One of first learning segments I am working on is about virtual lists, what they are, why we use them, and how to create your own from scratch!
Before we can get to building something, or choosing a solution (like a virtual list), we should first have a problem where we need the thing we are building.
Lots of optimizations come with a cost. Optimizations aren't always more performant, even though the name "optimization" gives the illusion that it is. The other cost is the abstraction or sometimes confusing code you'll have to maintain this new optimization.
When building applications, its only a matter of time before you are asked to render large data sets to the screen. To use a concept we all know, imagine you had to create Twitter. Twitter has an endless amount of tweets you can scroll through. Now imagine what that can do to the performance of the browser or your non browser application. To scroll through tweets, you need to put these tweets in render all of these tweets to the screen. Eventually you will hit a problem where your first render will be expensive since you would have to render thousands of tweets.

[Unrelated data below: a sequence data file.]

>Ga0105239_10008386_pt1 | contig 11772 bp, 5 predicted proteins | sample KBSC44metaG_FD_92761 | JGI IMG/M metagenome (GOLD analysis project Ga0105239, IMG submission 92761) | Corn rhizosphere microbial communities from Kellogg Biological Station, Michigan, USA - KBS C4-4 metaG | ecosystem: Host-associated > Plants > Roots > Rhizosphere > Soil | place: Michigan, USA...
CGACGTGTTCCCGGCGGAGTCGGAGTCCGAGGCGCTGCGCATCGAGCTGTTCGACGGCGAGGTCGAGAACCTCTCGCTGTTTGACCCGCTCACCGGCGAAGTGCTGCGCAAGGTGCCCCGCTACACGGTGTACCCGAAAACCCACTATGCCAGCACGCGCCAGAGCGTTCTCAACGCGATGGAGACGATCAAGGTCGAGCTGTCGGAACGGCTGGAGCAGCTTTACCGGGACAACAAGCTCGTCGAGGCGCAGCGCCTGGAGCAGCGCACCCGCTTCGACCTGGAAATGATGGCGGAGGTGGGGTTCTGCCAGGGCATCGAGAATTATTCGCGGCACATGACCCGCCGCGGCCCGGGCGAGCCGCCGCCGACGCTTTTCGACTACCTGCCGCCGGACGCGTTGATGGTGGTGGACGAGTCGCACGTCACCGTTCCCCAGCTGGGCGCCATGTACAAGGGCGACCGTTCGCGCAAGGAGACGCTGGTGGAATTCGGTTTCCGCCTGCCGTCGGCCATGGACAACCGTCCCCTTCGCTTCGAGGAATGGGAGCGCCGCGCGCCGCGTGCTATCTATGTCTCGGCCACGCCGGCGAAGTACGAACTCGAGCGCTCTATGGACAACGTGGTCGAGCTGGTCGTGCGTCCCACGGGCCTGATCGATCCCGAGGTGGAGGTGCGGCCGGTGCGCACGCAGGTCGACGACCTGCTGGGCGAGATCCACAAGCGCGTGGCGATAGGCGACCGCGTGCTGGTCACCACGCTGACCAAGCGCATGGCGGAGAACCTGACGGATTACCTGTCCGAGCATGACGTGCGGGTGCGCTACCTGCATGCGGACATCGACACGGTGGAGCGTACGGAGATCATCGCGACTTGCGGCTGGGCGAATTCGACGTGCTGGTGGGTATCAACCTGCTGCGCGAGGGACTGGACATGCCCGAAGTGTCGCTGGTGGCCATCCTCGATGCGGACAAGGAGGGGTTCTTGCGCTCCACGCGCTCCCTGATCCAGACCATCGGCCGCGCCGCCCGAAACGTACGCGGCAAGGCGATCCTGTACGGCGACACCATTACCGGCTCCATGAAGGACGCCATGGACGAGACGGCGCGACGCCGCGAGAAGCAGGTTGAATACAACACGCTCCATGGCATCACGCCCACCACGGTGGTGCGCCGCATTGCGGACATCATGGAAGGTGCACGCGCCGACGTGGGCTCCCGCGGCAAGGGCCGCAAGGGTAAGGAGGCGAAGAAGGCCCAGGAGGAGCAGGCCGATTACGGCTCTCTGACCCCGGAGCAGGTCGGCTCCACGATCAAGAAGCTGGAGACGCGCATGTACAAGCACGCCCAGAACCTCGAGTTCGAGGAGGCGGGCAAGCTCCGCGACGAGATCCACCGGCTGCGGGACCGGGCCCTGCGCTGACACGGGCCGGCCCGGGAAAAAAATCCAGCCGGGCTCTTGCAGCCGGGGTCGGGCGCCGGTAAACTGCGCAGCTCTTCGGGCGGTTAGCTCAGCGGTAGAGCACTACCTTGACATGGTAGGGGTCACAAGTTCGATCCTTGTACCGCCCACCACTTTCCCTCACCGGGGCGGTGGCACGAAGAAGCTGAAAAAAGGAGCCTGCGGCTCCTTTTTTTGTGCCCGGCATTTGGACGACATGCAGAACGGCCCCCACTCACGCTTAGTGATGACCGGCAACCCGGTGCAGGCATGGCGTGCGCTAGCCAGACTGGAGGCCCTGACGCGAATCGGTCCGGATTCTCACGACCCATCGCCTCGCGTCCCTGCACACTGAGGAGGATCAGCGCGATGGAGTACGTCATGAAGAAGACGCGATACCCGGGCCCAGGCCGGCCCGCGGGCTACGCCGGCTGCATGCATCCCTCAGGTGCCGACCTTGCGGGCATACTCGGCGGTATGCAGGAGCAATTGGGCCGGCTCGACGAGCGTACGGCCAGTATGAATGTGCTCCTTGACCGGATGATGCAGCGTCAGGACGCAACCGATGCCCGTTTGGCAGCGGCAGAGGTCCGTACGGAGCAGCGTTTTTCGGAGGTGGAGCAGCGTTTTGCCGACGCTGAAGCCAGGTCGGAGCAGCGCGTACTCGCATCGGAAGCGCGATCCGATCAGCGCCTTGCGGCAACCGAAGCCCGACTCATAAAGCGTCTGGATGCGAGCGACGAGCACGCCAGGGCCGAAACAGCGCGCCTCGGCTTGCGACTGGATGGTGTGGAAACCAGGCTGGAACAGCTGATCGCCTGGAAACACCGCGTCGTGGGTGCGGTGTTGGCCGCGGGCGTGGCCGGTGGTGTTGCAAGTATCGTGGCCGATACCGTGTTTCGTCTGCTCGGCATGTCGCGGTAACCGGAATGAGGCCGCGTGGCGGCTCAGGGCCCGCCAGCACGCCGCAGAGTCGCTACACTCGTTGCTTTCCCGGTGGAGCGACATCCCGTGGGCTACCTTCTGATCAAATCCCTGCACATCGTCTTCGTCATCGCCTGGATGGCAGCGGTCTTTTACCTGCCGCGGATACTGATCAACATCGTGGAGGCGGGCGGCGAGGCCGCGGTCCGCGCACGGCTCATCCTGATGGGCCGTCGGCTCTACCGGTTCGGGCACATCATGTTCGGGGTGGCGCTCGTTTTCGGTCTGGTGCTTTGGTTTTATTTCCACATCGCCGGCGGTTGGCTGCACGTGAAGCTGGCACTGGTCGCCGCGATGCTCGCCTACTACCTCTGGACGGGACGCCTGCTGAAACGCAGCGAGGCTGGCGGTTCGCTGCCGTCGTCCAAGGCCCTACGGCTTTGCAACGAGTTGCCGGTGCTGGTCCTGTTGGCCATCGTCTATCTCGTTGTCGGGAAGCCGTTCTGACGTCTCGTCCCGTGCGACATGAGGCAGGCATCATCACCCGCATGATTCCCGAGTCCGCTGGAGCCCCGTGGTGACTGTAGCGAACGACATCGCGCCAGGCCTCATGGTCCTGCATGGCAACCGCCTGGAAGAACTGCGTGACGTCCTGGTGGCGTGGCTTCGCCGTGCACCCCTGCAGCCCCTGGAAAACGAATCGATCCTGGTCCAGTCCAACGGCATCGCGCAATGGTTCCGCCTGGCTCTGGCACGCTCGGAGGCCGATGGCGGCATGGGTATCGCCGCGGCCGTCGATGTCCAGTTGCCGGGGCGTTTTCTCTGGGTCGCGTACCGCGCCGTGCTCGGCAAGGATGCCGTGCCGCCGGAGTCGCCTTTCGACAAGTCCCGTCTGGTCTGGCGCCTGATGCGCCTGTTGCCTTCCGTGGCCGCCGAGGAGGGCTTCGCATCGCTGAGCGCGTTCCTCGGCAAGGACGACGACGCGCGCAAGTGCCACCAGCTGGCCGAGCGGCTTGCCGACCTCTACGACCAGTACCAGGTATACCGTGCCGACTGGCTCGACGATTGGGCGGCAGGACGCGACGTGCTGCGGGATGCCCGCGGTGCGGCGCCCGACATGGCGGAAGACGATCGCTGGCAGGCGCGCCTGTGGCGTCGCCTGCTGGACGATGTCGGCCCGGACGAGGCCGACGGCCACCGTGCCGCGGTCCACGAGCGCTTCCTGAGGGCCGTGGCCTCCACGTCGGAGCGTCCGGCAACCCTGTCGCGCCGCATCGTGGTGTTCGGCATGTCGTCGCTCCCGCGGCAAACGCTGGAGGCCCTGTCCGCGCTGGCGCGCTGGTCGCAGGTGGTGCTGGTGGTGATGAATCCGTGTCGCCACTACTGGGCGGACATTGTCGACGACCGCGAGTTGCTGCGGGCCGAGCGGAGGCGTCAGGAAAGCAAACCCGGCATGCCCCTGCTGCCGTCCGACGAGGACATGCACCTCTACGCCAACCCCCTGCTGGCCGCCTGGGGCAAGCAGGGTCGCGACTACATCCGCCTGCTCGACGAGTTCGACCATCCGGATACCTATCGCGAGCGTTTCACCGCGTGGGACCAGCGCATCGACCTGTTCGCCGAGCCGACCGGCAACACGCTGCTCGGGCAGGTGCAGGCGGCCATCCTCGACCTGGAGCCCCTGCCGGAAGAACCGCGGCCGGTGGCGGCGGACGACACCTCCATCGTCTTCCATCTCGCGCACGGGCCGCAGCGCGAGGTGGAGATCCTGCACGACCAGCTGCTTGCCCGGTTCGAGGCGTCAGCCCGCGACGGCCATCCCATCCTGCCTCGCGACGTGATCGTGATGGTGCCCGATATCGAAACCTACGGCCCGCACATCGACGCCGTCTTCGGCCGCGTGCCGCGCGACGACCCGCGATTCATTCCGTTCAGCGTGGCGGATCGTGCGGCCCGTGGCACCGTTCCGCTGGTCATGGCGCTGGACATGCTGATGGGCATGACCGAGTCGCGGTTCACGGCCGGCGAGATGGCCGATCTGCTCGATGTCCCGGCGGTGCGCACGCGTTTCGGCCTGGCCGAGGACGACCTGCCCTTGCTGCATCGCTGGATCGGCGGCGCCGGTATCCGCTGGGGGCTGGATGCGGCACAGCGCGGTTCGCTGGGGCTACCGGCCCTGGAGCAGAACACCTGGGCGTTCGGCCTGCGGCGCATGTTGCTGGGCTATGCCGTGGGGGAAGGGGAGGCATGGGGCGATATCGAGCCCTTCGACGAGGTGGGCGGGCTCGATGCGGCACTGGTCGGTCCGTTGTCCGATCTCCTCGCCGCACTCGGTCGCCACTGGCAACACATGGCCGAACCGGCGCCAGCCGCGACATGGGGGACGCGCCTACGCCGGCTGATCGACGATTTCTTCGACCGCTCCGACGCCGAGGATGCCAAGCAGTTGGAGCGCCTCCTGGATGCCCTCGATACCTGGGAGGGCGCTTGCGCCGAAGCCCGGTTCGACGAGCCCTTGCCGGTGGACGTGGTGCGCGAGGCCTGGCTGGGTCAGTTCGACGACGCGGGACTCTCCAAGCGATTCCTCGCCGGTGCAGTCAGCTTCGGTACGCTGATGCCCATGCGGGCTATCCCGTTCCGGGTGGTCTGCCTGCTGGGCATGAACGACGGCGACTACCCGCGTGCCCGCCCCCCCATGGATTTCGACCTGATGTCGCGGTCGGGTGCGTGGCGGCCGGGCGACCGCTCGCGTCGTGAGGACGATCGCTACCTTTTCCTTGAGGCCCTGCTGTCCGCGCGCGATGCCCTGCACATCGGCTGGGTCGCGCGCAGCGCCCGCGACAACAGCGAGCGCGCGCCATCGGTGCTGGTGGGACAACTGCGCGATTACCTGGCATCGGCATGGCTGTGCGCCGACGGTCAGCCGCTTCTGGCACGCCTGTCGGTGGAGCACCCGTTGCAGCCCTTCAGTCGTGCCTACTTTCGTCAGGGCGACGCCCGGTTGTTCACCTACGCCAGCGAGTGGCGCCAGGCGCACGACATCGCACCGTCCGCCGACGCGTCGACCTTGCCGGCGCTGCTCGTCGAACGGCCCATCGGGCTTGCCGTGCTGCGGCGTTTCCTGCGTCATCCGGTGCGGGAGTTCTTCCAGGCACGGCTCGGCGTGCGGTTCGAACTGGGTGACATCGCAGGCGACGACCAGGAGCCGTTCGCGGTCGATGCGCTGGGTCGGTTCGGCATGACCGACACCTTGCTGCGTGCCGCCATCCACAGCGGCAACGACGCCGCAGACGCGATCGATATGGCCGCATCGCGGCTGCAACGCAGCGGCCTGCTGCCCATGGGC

The "simple" solution, introduced to the web in the early 2000s, would be to only render what could fit on the page, and ajax more once you hit the bottom of the page. This is a technique that combines a backend that can paginate requests, and client code that knows when to request more data and render it.
Virtual lists can work in this way as well, but it is a bit smarter. Not only will a virtual list only render what could be visible, but it will remove items from the screen as you scroll away from them, where the user would never see them anyway. This helps with memory, animations, and overall better user experience when done correctly.
Want to build one from scratch so you can understand this concept fully? Subscribe to our newsletter and be one of the first readers to learn how to build one!